Raccoon Caught & Released After Reaching Rooftop In St. Paul
MINNEAPOLIS (WCCO) -- The most famous raccoon in Minnesota history is officially safe, at least for now.
The raccoon that climbed UBS tower in St. Paul Tuesday has been released into the wild, where she will live out her days.
MPR employees who work nearby noticed the raccoon Tuesday morning, started tweeting and soon #mprraccoon was one of the most popular subjects online.
It was Tuesday afternoon and a furry daredevil transcended a building, and was soon to transcend the globe.
Tim Nelson, who works nearby at MPR, was one of the first to spot the raccoon.
"I've never seen anything like this in my life, it was like watching Spiderman go up the side of the building," Nelson said.
Soon, crowds gathered outside and online waiting with baited breath for the creature dubbed #MPRRaccoon.
Zach Kayser watched with binoculars in hand.
"It's a living creature that's in peril, you can't but help be captivated by it," Kayser said.
Shelia Donnelly had the best view of all, the raccoon rested for hours on her law firm's window sill.
"It's hard not to have the little guy capture your attention and your heart and you want to make sure he's alright," she said.
And around 2:30 a.m., it became apparent that it was going to be all right after it climbed to the roof. Hours later, Wildlife Management caught the raccoon who was catching so much attention.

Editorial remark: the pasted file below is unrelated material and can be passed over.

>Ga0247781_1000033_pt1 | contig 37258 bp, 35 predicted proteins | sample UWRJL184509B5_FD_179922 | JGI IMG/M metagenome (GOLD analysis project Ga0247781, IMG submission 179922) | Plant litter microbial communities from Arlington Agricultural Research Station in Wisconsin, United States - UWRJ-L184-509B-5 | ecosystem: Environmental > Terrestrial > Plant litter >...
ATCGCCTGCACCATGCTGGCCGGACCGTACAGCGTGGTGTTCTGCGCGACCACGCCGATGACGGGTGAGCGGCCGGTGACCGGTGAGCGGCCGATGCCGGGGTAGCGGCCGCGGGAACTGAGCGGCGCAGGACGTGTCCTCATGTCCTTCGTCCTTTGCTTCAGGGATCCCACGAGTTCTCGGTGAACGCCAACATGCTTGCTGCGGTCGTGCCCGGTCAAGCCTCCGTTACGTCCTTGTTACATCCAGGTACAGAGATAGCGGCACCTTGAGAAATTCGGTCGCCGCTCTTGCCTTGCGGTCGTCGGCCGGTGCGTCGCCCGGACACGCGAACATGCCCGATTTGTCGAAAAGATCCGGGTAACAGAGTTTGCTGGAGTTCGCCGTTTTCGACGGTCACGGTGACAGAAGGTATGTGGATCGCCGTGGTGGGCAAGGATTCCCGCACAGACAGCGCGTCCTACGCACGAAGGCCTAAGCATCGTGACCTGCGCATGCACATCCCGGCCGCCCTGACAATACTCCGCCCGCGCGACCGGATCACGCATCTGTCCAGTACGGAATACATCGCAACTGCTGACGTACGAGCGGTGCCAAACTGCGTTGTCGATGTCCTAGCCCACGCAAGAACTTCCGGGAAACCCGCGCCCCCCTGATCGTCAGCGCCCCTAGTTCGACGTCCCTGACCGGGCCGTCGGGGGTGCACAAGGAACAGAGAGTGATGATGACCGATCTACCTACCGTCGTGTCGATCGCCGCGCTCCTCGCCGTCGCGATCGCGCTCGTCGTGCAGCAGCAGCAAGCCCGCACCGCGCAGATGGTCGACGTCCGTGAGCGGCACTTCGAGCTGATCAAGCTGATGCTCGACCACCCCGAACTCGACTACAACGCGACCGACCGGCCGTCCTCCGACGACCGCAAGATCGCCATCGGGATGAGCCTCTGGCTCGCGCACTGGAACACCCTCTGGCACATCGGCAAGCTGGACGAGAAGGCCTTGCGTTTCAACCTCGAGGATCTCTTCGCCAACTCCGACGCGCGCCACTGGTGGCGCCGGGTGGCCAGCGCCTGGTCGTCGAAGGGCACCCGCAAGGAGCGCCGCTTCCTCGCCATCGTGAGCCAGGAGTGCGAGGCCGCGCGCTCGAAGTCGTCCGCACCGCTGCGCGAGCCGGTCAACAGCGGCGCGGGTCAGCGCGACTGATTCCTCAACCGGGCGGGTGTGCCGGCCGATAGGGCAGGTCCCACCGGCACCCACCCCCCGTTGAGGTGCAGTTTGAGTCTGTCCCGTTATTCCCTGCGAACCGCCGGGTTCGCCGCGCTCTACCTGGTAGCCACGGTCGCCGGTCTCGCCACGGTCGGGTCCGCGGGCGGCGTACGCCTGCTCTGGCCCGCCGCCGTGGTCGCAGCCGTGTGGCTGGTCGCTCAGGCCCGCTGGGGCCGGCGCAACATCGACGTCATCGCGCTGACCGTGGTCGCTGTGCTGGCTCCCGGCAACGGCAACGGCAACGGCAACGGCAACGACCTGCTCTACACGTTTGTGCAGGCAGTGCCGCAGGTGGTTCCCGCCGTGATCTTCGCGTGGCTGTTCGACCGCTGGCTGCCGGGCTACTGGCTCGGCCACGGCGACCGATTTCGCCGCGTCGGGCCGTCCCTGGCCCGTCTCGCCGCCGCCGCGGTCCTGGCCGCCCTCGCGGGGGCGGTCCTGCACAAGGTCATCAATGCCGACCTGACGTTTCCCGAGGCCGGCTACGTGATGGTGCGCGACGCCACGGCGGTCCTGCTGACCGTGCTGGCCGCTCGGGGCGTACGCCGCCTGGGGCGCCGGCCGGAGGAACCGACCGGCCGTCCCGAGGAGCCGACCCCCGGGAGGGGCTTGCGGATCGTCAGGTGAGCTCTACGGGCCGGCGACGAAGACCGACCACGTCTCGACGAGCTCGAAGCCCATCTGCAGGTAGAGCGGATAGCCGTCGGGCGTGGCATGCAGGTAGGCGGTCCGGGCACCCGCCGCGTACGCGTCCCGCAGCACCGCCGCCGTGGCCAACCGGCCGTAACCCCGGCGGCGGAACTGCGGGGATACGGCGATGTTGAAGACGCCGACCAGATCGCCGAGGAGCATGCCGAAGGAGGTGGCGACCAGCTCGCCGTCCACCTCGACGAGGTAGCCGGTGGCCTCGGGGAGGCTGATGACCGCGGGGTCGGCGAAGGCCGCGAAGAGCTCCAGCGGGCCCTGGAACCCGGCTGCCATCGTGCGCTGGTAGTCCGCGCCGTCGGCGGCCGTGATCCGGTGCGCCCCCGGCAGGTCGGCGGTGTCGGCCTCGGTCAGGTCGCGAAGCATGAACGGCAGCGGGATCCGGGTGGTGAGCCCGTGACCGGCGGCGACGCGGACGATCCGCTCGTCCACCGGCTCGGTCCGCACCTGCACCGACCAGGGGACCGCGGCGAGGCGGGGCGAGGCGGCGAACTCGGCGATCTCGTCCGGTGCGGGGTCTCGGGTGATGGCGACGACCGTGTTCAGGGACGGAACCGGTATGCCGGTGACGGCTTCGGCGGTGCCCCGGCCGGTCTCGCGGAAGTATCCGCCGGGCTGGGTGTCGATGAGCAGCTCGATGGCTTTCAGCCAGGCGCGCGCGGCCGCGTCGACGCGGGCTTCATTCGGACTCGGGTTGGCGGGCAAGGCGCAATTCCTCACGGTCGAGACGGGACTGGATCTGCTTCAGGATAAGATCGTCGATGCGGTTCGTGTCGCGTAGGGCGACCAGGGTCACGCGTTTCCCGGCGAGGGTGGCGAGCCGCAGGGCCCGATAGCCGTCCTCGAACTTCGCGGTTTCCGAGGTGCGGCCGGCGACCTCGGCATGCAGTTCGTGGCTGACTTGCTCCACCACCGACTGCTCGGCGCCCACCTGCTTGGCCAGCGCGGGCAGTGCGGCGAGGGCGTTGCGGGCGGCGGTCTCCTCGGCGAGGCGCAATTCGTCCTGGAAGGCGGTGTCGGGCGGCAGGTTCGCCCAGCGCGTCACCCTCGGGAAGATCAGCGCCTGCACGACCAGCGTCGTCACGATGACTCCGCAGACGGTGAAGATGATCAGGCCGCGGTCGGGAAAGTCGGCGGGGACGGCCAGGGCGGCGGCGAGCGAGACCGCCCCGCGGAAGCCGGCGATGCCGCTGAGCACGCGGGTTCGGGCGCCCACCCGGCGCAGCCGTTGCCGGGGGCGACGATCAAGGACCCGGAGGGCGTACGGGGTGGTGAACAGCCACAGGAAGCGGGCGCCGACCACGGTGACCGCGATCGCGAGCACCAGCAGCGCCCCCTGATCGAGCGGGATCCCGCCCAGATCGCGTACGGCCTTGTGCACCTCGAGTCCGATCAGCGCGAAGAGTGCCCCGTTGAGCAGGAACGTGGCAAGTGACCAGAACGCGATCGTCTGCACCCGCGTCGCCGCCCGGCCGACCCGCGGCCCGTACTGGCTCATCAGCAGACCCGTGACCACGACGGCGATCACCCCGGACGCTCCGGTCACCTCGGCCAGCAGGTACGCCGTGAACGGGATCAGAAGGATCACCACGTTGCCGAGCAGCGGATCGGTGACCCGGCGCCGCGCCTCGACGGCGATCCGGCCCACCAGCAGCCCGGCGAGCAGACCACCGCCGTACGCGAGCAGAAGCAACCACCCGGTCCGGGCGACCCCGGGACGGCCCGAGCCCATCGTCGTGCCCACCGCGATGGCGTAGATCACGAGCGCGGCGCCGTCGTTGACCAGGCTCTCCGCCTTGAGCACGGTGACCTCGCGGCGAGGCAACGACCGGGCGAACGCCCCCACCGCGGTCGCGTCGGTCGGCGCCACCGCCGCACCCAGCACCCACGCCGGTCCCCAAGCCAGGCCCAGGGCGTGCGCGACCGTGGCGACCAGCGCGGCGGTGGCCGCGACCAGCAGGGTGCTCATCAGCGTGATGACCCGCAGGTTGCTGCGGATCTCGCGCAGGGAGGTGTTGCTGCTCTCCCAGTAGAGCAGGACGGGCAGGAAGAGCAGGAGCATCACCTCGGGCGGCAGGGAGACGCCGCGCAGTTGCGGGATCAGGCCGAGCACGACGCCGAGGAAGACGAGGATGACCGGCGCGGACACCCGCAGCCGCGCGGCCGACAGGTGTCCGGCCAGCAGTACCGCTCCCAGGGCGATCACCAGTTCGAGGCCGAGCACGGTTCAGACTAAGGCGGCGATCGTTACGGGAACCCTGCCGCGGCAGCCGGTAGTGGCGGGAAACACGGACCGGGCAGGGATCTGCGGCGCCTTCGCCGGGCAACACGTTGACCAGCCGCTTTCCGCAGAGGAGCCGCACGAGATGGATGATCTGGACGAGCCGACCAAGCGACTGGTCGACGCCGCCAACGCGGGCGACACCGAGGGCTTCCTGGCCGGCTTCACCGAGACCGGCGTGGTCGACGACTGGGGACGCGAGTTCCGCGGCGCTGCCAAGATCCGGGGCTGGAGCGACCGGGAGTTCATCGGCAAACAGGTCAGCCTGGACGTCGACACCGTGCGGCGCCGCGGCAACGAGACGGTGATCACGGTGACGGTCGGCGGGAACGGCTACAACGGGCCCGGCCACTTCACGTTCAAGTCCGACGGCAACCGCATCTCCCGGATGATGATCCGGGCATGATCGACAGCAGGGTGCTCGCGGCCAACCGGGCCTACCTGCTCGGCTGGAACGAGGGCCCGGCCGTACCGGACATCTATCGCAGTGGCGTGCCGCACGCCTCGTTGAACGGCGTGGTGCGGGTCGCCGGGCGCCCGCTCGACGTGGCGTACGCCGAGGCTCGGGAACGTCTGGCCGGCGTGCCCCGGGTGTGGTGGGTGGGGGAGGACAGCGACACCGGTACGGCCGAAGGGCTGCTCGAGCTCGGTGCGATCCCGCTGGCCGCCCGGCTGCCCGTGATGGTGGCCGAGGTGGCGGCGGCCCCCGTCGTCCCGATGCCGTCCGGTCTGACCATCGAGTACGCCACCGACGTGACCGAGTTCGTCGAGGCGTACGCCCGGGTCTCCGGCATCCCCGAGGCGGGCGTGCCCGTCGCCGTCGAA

Watch Below: Captured Raccoon Taken From St. Paul Building
Some of the headlines: The Washington Post's headline read, "Racoon Triumphs over Sky Scraper." The Los Angeles Times headline read, "Racoon safe on Rooftop." TIME Magazine saying "The Internet Hero Climbing Raccoon Has Now Concluded Its Death-Defying Stunt." And it's international, making headlines in Australia, Singapore and Malaysia. The Malay Mail in Malaysia calling the viral critter a "social climber."
That climber, which wildlife experts believe to be a young female, turned out to be healthy.
After seeing no signs of rabies, technicians took the raccoon onto some private land in a private location. And with that, the critter who captured the world's attention was released.
Wildlife rescuers say this all started because the raccoon was eating pigeon eggs in the basement. She got startled, and as raccoons often do, climbed upwards.
As St. Paul's raccoon love affair rolls on, the St. Paul Saints baseball team announced Wednesday that they will change their name to the St. Paul Raccoons for their game against the Sioux City Explorers on June 26.
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